In police work acronyms have become part of the normal lexicon. For some of my co-workers, it seems like they feel some acronyms have actually become words.
These acronyms often have been developed to shorten radio communication. Some are also used, so officers do not use vulgar words around civilians. A few are clever code phrases officers use on the radio, so people listening to the police scanner do not know what is going on.
Below is the first of what will likely be multiple lists of acronyms used by police.
ART – Approaching room temperature, used to describe a dead person. As in people losing body heat and cooling off post mortem. For example, an officer might call on the radio “Dispatch be advised ART is on the scene…”
ATL – Attempt to locate. Typically a request for officers to keep alert for a suspect.
BOLO – Be on the lookout. (Same as above)
CH – Criminal History. The list of crimes a person has been convicted of.
ETOH – Intoxicated or drunk, this is the chemical symbol for Ethyl Alcohol, the alcohol found in beer and booze
GOA – Gone on arrival. When an officer is sent to a complaint but the suspect left before officers arrived.
GNDN – Goes nowhere does nothing. Minor crime case that will not require detectives to follow up on. For example, a person calling about missing garden gnome.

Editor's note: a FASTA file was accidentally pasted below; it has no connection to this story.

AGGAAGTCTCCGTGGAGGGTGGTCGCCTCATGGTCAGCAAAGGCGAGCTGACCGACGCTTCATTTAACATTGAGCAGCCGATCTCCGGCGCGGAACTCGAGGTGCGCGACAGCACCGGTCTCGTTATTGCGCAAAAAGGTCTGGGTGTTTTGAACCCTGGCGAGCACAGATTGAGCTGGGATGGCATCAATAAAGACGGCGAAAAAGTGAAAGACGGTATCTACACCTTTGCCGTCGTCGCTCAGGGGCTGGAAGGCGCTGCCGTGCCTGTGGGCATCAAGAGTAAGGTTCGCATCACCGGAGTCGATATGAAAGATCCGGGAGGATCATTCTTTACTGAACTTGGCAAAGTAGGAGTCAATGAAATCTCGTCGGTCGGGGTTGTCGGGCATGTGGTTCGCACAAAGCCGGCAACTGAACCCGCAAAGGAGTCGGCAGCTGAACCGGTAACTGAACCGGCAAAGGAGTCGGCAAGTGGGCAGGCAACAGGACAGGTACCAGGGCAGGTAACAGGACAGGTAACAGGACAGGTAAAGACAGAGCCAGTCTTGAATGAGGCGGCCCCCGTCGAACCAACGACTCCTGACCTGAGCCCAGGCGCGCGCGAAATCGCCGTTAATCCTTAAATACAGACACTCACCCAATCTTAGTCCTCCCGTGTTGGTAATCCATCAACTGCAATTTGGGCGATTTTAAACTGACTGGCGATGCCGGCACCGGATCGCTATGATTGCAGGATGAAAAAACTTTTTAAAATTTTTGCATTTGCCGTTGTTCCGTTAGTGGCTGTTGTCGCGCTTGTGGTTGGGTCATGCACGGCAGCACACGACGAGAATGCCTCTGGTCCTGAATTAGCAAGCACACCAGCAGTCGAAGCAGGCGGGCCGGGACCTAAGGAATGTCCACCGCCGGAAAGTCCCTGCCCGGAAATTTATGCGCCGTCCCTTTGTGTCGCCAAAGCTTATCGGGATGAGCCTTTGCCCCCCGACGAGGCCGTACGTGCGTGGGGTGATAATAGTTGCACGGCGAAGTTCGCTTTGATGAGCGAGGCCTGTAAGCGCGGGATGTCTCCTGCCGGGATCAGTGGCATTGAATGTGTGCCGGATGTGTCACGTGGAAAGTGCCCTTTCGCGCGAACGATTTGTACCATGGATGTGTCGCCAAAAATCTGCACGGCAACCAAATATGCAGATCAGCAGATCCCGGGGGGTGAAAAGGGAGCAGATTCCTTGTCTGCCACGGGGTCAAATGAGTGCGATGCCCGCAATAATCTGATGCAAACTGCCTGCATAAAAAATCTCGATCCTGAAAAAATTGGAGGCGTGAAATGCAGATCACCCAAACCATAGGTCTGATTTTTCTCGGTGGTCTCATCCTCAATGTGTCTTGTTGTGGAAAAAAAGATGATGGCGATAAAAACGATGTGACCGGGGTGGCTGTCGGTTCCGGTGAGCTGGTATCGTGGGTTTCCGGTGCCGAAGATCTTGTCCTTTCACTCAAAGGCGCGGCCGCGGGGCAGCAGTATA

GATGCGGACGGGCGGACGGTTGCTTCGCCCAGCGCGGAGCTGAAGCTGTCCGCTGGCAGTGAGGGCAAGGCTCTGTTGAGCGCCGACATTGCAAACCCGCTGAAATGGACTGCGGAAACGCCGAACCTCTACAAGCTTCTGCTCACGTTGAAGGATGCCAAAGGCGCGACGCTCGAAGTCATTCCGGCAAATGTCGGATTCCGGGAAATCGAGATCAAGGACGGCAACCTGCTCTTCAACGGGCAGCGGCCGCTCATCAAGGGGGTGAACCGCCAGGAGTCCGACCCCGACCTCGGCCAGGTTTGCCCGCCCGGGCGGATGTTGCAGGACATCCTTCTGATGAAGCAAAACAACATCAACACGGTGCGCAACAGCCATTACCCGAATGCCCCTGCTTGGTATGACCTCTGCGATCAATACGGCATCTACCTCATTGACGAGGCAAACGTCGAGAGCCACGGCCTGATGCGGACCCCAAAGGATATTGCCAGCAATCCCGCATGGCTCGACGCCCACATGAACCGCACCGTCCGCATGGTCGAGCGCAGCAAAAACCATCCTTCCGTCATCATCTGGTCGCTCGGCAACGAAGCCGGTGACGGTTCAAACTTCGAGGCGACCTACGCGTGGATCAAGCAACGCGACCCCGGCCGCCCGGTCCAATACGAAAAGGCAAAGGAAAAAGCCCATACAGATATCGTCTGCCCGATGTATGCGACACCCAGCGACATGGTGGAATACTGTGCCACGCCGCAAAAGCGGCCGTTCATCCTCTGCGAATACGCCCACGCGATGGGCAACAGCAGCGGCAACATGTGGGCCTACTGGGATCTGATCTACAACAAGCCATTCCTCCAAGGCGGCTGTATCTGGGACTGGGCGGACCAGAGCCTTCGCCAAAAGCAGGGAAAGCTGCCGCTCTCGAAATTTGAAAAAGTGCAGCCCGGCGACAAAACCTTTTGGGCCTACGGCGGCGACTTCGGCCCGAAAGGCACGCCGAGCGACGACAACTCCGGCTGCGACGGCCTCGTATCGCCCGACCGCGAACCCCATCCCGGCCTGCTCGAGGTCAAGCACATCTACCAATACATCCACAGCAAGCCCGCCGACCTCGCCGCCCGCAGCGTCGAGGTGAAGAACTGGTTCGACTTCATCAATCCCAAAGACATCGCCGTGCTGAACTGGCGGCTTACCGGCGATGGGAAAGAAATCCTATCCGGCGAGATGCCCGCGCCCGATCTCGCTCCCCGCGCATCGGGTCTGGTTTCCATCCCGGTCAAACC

GSW – Gunshot wound.
HBO – Horrible body odor.
MDT or MDC – Moblie data terminal or mobile data computer. Laptops mounted in the squad cars for communication with dispatch.
NCIC – National Crime Information Center. The database we run names through to see if someone is wanted for a crime. It also holds the criminal history data.
OIC – Officer in Charge. The person in control of a scene or ashift.
RDO – Regular day off
RP – Reporting person. The citizen who called the police about a problem.
ROD – Retired on duty. A lazy older cop who does no work making the young officers take all the calls.
SRO – School resource officer. A police officer working in a school.
TMB – Too many birthdays. Typically used when dealing with a traffic crash caused by an elderly driver
VOJ – Vortex of Justice. High crime area that has multiple calls for police or persons arrested in short time. Also used to describe high traffic area resulting in multiple traffic tickets on a daily basis.
YOLO – You only live once. Term made popular by youth to justify binge drinking and crazy party behavior. Police use the term to when explaining injuries that happen as a result of binge drinking and crazy party conduct.